No, sand dollars don’t have eyes. Instead, they have light-sensitive and sensory receptors that help them move. They don’t even have any eyespots or compound eyes. Apart from the eyes, they also lack a brain, heart, and blood.
Sand dollars belong to Phylum Echinodermata, which don’t contain simple eyes. However, some members of this phylum contain compound eyes or large eyespots that help them see.
So, let’s dig through the article and unravel some interesting truths.
Sand dollars lack eyes and any other visionary organ. Instead, it has various receptors scattered throughout the body that help react and move in response to environmental changes.
Sand dollars move and respond with the help of various receptors in their body.
For example, sand dollars have chemoreceptors that help them sense the pheromones and mucus of the predator.
So, they get an alert that a predator is arising soon. As a result, they move away from the predator or bury themselves deep in the seabed.
Similarly, the juvenile and adult sand dollars have sensory receptors on the rims of their arms. So, every time they hit something, or anyone touches them, they move in response to it.
Moreover, the tube feet have tactile receptors that help them capture food.
Although eyes and eyespots are absent in sand dollars and sea urchins, they have opsins on the end of tube feet. Surprised? So was I.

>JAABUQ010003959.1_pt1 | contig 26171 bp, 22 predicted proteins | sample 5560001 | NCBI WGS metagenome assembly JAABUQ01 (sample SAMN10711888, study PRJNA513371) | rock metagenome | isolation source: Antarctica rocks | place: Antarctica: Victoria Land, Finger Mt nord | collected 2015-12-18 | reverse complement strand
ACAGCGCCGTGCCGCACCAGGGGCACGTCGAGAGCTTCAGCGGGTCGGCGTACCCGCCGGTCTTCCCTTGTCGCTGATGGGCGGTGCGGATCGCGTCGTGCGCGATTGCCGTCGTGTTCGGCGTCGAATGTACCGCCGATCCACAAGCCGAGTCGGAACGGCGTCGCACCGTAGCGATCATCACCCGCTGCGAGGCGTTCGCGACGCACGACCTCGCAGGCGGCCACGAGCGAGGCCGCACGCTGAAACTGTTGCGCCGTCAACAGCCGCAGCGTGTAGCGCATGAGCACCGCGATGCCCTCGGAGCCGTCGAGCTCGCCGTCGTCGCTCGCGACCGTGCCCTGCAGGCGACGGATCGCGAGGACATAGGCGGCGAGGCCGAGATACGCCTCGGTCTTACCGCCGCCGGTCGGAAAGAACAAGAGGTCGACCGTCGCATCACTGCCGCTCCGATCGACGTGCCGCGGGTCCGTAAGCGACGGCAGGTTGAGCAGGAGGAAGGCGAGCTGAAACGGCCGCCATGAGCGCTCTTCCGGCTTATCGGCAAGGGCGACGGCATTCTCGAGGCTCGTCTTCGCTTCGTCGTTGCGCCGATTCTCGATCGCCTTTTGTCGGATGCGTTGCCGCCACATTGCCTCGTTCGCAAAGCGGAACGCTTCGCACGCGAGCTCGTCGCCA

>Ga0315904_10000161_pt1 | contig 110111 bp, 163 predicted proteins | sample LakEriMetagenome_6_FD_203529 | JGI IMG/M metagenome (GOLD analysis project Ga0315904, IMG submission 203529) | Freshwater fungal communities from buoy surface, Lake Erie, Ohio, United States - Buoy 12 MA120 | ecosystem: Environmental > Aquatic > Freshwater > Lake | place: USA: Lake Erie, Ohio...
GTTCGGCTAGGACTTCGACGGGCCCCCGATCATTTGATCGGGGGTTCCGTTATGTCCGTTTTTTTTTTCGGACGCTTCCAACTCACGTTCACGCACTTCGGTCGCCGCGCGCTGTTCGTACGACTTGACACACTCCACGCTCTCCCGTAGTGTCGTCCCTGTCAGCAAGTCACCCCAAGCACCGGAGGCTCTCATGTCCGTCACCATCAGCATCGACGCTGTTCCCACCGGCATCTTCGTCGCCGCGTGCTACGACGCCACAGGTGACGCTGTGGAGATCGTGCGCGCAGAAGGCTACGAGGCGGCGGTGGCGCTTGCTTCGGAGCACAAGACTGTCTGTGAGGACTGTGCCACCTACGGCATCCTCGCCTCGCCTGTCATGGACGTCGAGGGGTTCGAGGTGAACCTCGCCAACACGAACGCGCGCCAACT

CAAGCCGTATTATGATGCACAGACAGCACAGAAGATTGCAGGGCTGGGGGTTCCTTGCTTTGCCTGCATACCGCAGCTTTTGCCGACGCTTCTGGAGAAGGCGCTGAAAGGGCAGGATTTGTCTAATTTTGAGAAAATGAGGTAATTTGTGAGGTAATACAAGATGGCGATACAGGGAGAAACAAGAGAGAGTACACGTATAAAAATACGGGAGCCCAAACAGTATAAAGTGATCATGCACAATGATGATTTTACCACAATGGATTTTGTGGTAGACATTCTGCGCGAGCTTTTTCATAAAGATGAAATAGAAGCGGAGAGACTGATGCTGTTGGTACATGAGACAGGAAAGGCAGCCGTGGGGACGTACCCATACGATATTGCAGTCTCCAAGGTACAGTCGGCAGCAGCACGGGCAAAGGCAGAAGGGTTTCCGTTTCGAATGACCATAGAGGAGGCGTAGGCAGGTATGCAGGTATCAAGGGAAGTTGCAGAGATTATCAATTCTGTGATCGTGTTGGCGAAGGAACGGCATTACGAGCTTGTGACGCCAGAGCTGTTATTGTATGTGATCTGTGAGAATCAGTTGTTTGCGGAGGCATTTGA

But that is true. Researchers sequenced the genome of purple sea urchins, and they found that sea urchins contain several light-sensitive genes that humans have.
Later, the tube feet were analyzed, and it was found that the tube feet of all sea urchins (regular and irregular) are pockmarked with opsins- the light-sensitive proteins present in humans too.
So, it is believed that when the light of some specific wavelength falls on these opsins, they might produce a particular response.
However, very less research is done on sand dollar eyes, and much more is yet to unravel.
Not all echinoderms lack eyes. Some have compound eyes, others have simple ocelli, and yet others have visible eye spots on the end of their arms.
- Sea stars have small eye spots on each arm
- Starfish have nearly 40 eyes
- Brittle stars have light-sensitive cells scattered throughout the body
However, other members of phylum Echinodermata, like sea cucumber, sea urchins, crinoids, and sand dollars, lack eyes.
Sand dollars belong to one of the simplest groups of invertebrates, Echinodermata.
So, they have only the basic organs and organ systems like the vascular system, spine, tube feet, mouth, anus, arms, teeth, jaw, and few muscles.
However, they lack other organs, which includes
- Well-developed central nervous system or brain
- Spinal Cord
- Bony Skeleton
Q.2 What organs do sand dollars have?
Sand dollars have only a few organs and organ systems like jaws, teeth, mouth, anus, spines, tube feet, and vascular system.
Q.3 Which animals don’t have eyes?
Sand dollars have no eyes. Instead, they have various receptors on the body that help them guide and respond to the external environment.
However, various other members of echinoderms have eyes. For example, sea stars and brittle stars have various eyespots.